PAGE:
Under the deal struck over the weekend and passed by both houses of Congress — in the House of Representatives on Monday and the Senate the next day — about half the cuts are to come from the defense sector and the other half from domestic programs, with some cuts designated for foreign assistance.

Funding for Israel is one of the few exemptions; it remains at $3 billion a year.

If the committee cannot reach an agreement — or if the Congress rejects its recommendations — it will trigger automatic across-the-board cuts of at least $1.2 trillion.

The first thing to watch for, said Rachel Goldberg, the director of advocacy for B’nai B’rith International, is whom congressional leaders name to the super committee. That will happen over the next two weeks.

“The composition of the committee will give an indication of what the leadership is expecting and the likelihood of getting a deal or using the trigger,” she said.

Goldberg and other observers say their choices will reveal two things: First, whether the leaders are serious about reaching a deal by the end of the year, and then their priorities. If the lawmakers appointed to the committee are chosen from among the stalwarts in each party who opposed a deal to raise the debt ceiling, it would indicate a lack of seriousness, analysts say. JTA Wire Service

 
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What’s it like to be Jewish in Great Britain?

A visiting Brit, former Board of Deputies head, talks about similarities and differences

In a way, British Jewish life can seem to us, here in the United States, to be an alternative universe version of our life here.

Most British Jews have backgrounds similar to our own — most are the descendants of eastern Europeans, some of whom can be traced back three or four generations, others who are Holocaust refugees or survivors. A smaller number of them are Sephardi.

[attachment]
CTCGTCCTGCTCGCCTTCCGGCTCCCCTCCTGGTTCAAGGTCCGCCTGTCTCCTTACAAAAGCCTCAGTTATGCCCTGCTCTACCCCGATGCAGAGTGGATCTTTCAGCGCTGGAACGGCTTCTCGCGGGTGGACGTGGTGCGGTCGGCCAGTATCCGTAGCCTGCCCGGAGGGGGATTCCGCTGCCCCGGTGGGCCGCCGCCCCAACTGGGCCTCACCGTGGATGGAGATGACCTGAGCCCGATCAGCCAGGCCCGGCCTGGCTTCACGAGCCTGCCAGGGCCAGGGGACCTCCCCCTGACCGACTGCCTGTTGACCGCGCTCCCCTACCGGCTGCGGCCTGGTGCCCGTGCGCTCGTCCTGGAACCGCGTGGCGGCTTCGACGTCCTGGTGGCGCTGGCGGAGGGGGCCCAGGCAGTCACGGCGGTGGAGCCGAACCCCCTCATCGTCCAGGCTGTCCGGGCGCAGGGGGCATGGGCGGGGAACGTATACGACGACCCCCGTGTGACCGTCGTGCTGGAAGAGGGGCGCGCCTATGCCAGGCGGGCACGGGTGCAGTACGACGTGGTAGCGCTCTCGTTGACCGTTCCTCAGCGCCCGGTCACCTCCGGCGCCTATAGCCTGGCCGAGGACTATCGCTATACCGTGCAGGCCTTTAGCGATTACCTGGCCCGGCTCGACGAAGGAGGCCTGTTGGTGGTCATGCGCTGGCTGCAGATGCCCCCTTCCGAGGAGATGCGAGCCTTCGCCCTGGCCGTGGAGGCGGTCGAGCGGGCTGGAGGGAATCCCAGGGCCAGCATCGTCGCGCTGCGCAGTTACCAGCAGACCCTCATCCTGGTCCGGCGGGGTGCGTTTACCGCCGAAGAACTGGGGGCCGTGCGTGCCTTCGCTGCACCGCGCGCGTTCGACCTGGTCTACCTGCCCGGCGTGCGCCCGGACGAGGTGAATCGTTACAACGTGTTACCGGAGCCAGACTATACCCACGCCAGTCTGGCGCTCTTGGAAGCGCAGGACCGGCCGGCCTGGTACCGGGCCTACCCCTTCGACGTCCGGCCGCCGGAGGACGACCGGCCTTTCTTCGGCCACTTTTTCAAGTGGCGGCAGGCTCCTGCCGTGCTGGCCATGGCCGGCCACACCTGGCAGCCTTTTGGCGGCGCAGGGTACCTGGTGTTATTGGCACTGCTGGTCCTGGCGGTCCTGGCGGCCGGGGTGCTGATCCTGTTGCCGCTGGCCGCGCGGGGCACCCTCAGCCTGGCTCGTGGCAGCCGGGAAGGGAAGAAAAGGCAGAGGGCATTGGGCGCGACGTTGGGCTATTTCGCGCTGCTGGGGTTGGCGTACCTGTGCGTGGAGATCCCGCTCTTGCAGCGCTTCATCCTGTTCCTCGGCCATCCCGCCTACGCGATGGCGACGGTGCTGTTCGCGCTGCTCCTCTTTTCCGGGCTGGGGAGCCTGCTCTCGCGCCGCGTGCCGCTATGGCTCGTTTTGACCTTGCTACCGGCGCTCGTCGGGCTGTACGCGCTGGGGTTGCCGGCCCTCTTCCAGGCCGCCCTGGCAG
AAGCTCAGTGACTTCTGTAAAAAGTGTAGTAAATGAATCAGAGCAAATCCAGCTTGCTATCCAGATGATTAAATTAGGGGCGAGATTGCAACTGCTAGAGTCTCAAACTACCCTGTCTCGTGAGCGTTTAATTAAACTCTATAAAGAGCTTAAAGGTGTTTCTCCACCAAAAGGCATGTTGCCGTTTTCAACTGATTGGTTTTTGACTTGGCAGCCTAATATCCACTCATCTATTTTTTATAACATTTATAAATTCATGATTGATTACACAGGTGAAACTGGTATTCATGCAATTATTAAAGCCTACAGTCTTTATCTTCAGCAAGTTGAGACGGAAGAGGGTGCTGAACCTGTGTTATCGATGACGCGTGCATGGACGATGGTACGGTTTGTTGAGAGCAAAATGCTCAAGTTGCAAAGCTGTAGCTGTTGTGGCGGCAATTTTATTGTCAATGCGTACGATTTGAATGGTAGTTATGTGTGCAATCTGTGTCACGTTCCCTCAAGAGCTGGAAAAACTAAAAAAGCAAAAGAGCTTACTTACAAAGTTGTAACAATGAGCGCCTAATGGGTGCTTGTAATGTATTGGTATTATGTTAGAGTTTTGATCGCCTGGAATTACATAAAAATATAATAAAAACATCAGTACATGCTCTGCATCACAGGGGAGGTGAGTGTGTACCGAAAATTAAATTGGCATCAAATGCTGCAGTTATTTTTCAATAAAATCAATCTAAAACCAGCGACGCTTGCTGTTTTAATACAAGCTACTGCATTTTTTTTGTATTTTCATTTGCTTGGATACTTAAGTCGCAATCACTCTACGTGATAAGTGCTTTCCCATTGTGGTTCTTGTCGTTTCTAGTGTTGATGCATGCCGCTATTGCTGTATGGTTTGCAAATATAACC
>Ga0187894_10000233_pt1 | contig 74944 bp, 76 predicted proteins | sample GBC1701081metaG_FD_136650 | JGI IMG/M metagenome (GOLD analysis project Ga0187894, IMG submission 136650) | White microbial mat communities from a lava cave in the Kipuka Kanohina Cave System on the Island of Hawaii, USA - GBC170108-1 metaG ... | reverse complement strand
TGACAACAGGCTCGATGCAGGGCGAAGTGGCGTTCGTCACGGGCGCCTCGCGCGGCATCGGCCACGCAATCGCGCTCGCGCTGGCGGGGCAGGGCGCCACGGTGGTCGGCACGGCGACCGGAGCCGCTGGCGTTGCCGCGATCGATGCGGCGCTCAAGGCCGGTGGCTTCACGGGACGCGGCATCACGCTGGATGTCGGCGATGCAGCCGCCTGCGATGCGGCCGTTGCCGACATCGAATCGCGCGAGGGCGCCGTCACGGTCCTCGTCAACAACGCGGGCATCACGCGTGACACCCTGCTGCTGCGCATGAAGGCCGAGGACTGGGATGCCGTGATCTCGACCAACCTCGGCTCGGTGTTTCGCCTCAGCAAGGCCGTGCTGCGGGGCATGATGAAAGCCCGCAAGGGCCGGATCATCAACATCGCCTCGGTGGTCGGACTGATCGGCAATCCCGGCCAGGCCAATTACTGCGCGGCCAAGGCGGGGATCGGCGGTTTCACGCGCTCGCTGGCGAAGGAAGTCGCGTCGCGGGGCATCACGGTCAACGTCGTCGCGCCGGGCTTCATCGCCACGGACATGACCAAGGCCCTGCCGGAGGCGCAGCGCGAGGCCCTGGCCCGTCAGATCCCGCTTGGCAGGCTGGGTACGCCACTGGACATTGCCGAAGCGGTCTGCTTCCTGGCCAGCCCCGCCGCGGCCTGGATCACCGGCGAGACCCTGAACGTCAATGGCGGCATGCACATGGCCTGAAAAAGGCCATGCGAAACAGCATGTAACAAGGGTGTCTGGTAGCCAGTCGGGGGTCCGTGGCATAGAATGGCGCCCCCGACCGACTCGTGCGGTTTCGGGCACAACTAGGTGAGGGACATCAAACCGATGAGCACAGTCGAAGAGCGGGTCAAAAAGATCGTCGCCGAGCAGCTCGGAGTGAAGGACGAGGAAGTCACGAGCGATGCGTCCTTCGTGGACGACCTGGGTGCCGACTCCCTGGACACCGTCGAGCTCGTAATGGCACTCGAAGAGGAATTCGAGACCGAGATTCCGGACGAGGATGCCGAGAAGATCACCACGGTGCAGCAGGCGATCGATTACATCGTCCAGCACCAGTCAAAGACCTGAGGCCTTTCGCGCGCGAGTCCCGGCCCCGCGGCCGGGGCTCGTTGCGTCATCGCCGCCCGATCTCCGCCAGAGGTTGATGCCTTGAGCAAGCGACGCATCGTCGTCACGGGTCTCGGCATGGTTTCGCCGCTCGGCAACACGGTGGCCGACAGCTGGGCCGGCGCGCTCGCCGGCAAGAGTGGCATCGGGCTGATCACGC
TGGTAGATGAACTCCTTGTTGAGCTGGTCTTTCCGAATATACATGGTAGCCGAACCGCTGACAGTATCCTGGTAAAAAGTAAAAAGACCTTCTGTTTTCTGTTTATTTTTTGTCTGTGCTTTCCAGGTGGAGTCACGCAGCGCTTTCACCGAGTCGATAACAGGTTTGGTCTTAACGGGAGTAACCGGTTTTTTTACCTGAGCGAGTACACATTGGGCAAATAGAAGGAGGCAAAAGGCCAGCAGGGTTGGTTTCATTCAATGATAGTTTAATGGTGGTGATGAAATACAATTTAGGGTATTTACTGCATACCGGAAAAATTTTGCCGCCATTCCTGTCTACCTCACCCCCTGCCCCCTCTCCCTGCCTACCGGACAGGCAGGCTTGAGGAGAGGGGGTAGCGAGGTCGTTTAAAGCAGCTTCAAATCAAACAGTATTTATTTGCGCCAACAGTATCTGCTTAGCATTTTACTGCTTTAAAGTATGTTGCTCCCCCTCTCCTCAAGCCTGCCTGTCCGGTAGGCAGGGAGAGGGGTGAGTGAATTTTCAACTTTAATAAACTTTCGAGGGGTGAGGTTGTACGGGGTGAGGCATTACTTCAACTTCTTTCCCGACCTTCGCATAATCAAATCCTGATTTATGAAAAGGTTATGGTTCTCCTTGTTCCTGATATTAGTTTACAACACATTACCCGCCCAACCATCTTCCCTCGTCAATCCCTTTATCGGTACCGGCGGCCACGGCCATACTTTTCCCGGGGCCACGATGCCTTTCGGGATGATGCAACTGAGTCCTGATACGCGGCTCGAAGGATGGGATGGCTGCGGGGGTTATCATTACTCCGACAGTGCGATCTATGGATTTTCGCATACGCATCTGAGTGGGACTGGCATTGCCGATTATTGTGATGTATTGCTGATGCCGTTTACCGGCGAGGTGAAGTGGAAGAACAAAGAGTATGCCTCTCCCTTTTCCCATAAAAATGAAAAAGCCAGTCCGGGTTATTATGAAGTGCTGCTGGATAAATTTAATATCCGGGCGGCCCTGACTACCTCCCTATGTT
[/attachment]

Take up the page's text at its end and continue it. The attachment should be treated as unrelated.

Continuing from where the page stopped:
British Jews celebrate the same Jewish holidays, speak the same language, share many Jewish and general cultural references. They even can trace their mythic origins in their country to the east side of its biggest city — Manhattan’s Lower East Side for us, London’s East End for them.

There are many differences as well, though. To begin with, we do not say a prayer for the Queen during our prayer services. Our community is much larger — they have fewer than 300,000, representing about .4 percent of all Britons. (That’s roughly the number of Jews in northern New Jersey.) We have somewhere between 4.2 and 5.3 million, depending on which definition of Jewish the statistician uses. That’s about 1.8 percent of all Americans. They have those lovely, dancing, enviable accents; we plod along in our flat heavy Americanese.

 

Ari Teman’s laughing matters

Teaneck native’s Rocket Shelter Comedy entertains Israelis under fire

What’s the toughest part of working for the Hamas Propaganda Unit? You need equipment to stage films and you can’t go to B&H Photo.

Teaneck-bred standup comic Ari Teman brought a suitcase of jokes like this one when he flew to Israel late last week to headline a series of comedy shows in regular venues as well as bomb shelters and army bases.

With fellow American standup Danny Cohen and Texan-Israeli comedian Benji Lovitt, Mr. Teman’s Rocket Shelter Comedy (http://RocketShelterComedy.com) shows took place from this week in cities including Jerusalem, Tel Aviv, Beersheva, and Modi’in. All proceeds are to be donated to the Friends of the IDF Lone Soldier Fund.

When asked how he got the idea for the comedy mission, Mr. Teman — a graduate of the Torah Academy of Bergen County — explained that it resulted from a memo from his attorneys at the Israeli law firm GKH.